Religion and attitudes towards euthanasia in Britain: Evidence from opinion polls and social surveys

The issue of euthanasia or assisted dying formed the basis of one of the 2013 Westminster Faith Debates on religion and personal morality. An accompanying survey of adults in Britain – conducted by YouGov in January 2013 – found that public support for euthanasia was very strong: 70% being in favour, 16% opposed and 14% undecided (a more detailed discussion of these findings – including the reasons underlying the opposing positions taken – is available here). What about public attitudes over time on this issue? In particular, what have been the views of religious groups – both in terms of belonging but also based on other aspects, such as religious practices and beliefs? This post reviews the historical data on religious groups’ views towards euthanasia, using evidence from both national opinion polls and social surveys. Three main sources are used, which between them allow analysis of different question wordings and response options on this issue:

  • NOP polls conducted between the 1970s and 1990s.
  • European Values Study (EVS) surveys for the period 1981-2008.
  • British Social Attitudes (BSA) surveys undertaken between 1983 and 2012.

The data presented here will hopefully be of use to those interested in religious groups’ attitudes towards euthanasia in particular or towards social-morality issues in general. Before commenting on the data, it is worth making a couple of general observations. First, euthanasia is generally understood to mean the voluntary ending of an individual’s life, usually to relieve incurable and painful suffering. Second, the ending of life in these circumstances could be achieved by: (a) the individual, if physically capable of doing so; (b) with the assistance of a doctor or other medical professional; or (c) with the assistance of a friend or relative. The questions on which the NOP and BSA time series data are based clearly refer to scenario (b), but the EVS question is less well-defined.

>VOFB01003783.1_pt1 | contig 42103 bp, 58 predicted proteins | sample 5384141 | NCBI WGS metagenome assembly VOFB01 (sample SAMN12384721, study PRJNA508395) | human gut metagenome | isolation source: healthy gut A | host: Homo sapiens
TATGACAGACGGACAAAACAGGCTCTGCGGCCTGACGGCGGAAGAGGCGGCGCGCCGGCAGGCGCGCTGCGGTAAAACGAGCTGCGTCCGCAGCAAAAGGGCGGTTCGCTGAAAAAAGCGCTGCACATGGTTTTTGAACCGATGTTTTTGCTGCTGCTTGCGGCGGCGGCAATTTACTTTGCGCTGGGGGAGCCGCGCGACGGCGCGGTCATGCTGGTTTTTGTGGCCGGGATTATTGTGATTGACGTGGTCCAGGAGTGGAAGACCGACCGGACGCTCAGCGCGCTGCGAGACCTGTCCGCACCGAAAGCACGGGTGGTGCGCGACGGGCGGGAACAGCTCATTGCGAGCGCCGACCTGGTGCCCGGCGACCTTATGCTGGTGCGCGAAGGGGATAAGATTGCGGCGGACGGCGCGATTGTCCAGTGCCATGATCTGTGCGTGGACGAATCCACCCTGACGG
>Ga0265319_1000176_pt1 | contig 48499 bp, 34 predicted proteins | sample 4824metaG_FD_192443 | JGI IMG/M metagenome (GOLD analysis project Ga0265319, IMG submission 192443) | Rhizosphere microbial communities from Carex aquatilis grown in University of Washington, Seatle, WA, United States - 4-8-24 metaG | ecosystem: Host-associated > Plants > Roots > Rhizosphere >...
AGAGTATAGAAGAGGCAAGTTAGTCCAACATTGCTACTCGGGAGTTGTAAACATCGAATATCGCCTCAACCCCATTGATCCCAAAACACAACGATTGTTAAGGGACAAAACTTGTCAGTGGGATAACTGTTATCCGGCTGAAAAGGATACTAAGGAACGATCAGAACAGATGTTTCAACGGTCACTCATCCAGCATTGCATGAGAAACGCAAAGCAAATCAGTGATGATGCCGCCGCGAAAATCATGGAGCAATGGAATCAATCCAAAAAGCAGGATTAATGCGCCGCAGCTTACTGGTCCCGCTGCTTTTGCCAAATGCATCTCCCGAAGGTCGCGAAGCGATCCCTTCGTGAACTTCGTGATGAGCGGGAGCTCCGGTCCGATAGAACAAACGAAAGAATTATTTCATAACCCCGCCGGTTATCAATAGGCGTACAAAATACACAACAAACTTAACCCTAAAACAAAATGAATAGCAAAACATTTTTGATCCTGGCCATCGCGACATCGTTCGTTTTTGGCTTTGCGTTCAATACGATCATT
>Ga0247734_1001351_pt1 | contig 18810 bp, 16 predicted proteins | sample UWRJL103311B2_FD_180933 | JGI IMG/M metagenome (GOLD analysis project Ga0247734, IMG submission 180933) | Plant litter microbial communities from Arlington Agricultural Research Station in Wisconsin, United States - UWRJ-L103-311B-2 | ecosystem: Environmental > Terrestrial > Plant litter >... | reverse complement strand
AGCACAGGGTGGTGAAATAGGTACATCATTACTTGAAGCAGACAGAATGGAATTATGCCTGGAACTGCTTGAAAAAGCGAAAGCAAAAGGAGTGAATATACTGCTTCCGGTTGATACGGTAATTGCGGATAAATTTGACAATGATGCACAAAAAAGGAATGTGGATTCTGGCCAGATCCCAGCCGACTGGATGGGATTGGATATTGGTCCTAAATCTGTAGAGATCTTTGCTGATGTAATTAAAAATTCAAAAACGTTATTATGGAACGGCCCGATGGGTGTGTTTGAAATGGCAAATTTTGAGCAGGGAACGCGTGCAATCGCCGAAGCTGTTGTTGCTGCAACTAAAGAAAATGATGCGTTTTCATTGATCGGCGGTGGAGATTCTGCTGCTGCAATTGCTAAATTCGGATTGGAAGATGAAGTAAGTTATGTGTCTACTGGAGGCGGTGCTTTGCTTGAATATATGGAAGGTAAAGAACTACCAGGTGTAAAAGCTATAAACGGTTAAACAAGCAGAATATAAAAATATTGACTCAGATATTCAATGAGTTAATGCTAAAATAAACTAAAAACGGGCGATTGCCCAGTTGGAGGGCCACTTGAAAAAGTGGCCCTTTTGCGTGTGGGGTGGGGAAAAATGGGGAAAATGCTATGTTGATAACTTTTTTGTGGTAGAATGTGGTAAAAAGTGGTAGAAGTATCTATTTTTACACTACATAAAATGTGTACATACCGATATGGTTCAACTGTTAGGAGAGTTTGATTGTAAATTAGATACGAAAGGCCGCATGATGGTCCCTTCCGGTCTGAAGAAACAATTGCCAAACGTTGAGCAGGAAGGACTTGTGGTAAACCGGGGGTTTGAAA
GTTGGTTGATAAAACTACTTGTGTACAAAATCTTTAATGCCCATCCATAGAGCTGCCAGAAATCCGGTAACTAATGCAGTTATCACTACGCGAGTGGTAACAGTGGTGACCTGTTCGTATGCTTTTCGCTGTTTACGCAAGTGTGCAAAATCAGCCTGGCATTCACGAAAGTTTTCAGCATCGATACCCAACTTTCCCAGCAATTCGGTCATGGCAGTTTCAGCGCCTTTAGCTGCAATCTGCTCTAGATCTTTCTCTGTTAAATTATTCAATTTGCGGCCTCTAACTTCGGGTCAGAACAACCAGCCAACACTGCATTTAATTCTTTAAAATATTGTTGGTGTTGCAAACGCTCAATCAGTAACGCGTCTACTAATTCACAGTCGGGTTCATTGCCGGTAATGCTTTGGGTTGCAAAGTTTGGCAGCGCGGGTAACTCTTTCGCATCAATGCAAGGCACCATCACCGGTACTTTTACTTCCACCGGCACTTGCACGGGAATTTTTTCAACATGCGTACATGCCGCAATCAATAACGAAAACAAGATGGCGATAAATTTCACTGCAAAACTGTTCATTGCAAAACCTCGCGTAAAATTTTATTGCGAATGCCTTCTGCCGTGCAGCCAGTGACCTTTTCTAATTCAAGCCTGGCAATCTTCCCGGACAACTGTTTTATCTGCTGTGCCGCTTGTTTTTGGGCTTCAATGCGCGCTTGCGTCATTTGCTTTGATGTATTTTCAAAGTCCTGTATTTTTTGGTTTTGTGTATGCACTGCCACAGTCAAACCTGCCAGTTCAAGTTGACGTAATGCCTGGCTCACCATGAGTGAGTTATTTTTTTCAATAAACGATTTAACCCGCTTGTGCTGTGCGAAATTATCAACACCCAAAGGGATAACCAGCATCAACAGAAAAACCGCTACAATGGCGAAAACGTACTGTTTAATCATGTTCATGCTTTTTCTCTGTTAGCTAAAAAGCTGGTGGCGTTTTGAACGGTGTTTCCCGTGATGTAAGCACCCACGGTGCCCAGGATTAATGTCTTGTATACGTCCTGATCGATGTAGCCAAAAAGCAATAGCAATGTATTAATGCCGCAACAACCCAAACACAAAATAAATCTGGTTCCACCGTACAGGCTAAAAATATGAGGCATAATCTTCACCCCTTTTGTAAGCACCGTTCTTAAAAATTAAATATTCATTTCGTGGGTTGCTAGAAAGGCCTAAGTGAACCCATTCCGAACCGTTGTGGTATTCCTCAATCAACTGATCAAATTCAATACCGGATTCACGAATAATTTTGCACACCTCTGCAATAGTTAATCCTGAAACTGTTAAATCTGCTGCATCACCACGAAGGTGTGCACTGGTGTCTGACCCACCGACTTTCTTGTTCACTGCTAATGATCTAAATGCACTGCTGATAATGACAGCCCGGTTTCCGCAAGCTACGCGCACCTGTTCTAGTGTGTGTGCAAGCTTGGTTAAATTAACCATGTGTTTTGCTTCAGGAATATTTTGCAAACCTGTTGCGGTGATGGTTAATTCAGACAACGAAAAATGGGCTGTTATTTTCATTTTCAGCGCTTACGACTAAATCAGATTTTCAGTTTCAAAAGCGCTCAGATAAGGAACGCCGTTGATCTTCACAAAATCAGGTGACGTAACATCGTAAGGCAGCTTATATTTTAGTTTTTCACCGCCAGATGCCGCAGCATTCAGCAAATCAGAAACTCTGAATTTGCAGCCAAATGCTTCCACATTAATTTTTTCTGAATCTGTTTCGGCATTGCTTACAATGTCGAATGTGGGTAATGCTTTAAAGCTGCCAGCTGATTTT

NOP OPINION POLLS

Firstly, a series of polls conducted by NOP for the Voluntary Euthanasia Society (which became Dignity in Dying in 2006) from the 1970s into the 1990s provide valuable data on religious groups’ attitudes towards euthanasia. Respondents were asked whether they (strongly / moderately) agreed or (strongly / moderately) disagreed with the following statements (note the slight variation in wording for some surveys):

  • 1976: People say the law should allow adults to receive medical help to an immediate peaceful death if suffering from incurable physical illness that is intolerable to them, provided they have previously requested such help in writing.
  • 1978: If a patient is suffering from a distressing and incurable physical illness, a doctor should be allowed to supply that patient with the means to end his own life if the patient wishes to.
  • 1985: Some people say that the law should allow adults to receive medical help to an immediate peaceful death, if they suffer from an incurable physical illness that is intolerable to them, provided they have previously requested such help in writing.
  • 1989: Some people say that the law should allow adults to receive medical help to an immediate peaceful death if they suffer from an incurable physical illness that is intolerable to them, provided they have previously requested such help in writing?
  • 1993: Some people say that the law should allow adults to receive medical help to a peaceful death if they suffer from an incurable physical illness that is intolerable to them, provided they have previously requested such help in writing.